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Prof Shomi Bhattacharya
Institute of Ophthalmology, UCL
11-43 Bath Street
London
EC1V9EL
Appointment
  • Emeritus Proffessor of Experimental Opthalmology
  • Institute of Ophthalmology
  • Faculty of Brain Sciences
Research Summary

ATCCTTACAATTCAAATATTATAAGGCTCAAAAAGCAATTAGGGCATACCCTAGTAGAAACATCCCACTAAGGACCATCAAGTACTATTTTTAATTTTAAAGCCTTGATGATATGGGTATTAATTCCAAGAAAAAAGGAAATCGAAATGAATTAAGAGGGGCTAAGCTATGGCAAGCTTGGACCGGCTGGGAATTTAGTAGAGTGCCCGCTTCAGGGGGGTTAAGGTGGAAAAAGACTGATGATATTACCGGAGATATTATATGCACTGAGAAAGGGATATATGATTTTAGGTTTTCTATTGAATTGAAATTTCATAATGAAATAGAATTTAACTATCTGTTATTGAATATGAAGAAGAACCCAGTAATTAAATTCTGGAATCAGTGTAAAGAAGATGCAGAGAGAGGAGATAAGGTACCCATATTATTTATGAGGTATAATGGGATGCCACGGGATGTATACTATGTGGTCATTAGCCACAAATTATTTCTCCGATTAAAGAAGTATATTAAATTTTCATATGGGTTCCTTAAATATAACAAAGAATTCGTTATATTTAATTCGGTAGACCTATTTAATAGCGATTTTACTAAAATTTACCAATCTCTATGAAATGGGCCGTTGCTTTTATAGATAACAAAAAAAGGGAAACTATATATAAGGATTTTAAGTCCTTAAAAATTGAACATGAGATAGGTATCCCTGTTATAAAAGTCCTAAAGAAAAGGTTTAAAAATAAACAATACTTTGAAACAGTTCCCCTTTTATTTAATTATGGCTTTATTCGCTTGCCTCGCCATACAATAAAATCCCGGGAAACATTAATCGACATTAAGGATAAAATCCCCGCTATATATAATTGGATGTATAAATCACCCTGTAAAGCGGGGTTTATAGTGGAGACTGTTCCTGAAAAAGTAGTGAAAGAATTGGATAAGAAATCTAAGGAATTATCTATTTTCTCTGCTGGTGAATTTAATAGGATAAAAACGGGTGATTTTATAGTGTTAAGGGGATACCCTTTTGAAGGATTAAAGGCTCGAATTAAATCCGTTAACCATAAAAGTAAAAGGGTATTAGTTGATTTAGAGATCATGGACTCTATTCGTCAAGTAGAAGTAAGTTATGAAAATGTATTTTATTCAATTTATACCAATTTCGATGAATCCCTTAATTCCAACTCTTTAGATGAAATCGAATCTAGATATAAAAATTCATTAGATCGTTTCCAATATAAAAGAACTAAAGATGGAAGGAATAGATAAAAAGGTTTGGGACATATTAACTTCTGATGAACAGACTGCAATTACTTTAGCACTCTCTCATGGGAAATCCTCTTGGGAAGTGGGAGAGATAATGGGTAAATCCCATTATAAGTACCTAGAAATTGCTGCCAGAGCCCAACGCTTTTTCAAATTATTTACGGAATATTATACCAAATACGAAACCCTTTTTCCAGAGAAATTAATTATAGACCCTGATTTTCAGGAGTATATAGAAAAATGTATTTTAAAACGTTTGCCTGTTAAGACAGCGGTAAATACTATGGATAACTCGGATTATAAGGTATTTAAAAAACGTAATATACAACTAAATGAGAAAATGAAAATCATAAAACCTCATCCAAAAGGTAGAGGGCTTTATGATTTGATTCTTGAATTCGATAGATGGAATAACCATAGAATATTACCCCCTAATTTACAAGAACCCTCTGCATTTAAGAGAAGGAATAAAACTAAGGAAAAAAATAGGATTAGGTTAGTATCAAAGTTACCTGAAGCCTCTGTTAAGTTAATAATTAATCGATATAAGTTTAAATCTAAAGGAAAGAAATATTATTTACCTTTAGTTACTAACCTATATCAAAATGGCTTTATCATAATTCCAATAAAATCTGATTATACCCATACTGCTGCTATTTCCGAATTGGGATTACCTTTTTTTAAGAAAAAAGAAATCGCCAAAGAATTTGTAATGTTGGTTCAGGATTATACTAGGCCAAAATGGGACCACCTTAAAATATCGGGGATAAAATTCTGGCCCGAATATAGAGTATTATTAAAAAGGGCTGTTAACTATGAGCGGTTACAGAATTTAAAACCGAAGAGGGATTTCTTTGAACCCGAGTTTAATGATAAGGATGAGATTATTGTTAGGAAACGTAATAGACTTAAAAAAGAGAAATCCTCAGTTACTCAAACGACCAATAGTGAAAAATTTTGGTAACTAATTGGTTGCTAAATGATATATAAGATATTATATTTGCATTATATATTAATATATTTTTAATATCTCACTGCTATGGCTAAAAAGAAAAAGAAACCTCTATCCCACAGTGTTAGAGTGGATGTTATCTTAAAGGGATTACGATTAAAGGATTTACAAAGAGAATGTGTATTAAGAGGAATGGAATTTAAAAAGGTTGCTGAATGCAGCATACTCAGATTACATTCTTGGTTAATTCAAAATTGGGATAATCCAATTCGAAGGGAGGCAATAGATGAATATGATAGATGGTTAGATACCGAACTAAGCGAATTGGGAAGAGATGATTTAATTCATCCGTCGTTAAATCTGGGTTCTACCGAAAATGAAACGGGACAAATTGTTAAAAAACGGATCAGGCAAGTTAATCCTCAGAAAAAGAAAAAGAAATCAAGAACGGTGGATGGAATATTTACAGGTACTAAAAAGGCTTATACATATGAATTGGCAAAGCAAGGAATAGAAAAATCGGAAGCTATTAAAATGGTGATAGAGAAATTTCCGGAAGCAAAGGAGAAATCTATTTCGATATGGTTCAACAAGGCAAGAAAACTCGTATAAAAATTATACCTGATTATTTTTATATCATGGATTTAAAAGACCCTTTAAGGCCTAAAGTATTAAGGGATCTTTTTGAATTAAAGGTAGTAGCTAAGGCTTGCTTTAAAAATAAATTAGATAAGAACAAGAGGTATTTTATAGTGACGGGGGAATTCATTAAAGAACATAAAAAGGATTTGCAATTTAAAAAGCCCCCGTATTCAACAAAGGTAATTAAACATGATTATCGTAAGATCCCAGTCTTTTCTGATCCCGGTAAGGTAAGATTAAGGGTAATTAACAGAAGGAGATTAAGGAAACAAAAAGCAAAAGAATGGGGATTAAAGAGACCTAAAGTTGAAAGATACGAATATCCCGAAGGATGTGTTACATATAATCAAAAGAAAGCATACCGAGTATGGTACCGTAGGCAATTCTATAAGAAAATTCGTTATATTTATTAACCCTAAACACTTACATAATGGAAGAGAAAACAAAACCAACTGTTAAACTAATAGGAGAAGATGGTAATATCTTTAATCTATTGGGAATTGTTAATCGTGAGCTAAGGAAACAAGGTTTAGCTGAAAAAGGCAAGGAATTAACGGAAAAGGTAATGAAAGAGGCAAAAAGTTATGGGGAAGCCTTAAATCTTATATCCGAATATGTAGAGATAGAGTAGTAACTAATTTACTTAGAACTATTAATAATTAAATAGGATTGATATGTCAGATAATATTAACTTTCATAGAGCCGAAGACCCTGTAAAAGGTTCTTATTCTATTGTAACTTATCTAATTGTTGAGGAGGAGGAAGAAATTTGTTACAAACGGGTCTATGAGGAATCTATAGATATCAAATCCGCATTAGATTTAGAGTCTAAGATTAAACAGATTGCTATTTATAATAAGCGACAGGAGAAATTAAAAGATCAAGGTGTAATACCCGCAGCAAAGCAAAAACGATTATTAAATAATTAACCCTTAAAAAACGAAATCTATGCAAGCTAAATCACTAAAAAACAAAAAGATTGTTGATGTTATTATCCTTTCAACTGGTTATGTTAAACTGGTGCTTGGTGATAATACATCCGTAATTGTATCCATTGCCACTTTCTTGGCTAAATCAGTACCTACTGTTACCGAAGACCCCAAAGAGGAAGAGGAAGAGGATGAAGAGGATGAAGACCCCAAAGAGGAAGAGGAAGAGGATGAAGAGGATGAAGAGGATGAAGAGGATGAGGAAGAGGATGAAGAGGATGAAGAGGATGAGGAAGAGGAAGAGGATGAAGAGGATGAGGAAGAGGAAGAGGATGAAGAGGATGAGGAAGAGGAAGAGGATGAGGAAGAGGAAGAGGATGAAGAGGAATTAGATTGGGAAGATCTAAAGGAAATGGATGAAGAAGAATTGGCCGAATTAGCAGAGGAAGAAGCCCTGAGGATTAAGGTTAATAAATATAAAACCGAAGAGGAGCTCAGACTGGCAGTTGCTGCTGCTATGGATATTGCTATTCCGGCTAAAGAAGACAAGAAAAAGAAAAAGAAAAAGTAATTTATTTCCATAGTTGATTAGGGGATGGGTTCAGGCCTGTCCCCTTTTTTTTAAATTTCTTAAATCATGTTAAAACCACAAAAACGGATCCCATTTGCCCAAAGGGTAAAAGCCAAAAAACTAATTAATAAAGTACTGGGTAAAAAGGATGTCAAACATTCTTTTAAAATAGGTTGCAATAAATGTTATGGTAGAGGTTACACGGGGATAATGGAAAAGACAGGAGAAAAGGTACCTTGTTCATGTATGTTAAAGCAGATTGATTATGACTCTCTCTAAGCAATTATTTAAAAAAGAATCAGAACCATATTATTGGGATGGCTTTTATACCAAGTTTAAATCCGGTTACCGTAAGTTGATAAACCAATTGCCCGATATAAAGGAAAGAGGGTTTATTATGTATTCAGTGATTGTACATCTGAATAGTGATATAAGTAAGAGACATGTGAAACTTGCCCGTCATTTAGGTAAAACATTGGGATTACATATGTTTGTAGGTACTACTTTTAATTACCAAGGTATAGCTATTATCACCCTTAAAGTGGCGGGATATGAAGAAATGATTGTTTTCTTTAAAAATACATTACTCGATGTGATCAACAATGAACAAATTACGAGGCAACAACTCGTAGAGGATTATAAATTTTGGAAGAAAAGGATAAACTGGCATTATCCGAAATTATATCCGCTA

Molecular Genetics defines a field of study where in the absence of a detectable biochemical defect (true for a majority of inherited diseases), a reverse genetics approach allows the chromosomal assignment and isolation of the disease causing genes. Advent of recombinant DNA technology led to the cloning of chromosome specific DNA markers in the early 1980s. The ability to detect restriction fragment length polymorphisms (RFLPs) in the Human Genome, permitted the use of these markers as genetic tools for linkage studies in families segregating for a particular disease trait. Inherited retinal dystrophies are a major cause of incurable blindness in the Western World. Amongst these a significant proportion is accounted for by a clinically heterogeneous group of diseases collectively known as Retinitis pigmentosa (RP). Based on pedigree analysis, all three modes of Mendelian inheritance (Autosomal dominant, Autosomal recessive and X-linked) have been observed. RP is initially characterised by night blindness and progressive loss of peripheral vision due to the loss of rod photoreceptor cells. As the disease progresses cone cells in the central retina are also involved, often leading to total blindness in later stages of the disease. Decades of research into the biochemical basis of the disease failed to identify even a single causative factor. With the help of recombinant DNA technology, development of X-chromosome specific probes allowed successful mapping of the X-linked form of RP (Ref 1) and laid the foundations of ophthalmic genetic research. Linkage studies demonstrated the existence of at least two genes for XLRP (RP2 and RP3) which eventually facilitated the isolation of these genes through a positional cloning approach (1997/98). With the finding of genetic heterogeneity in XLRP, involvement of multiple genes in the causation of the dominant or recessive forms of the disease was expected.
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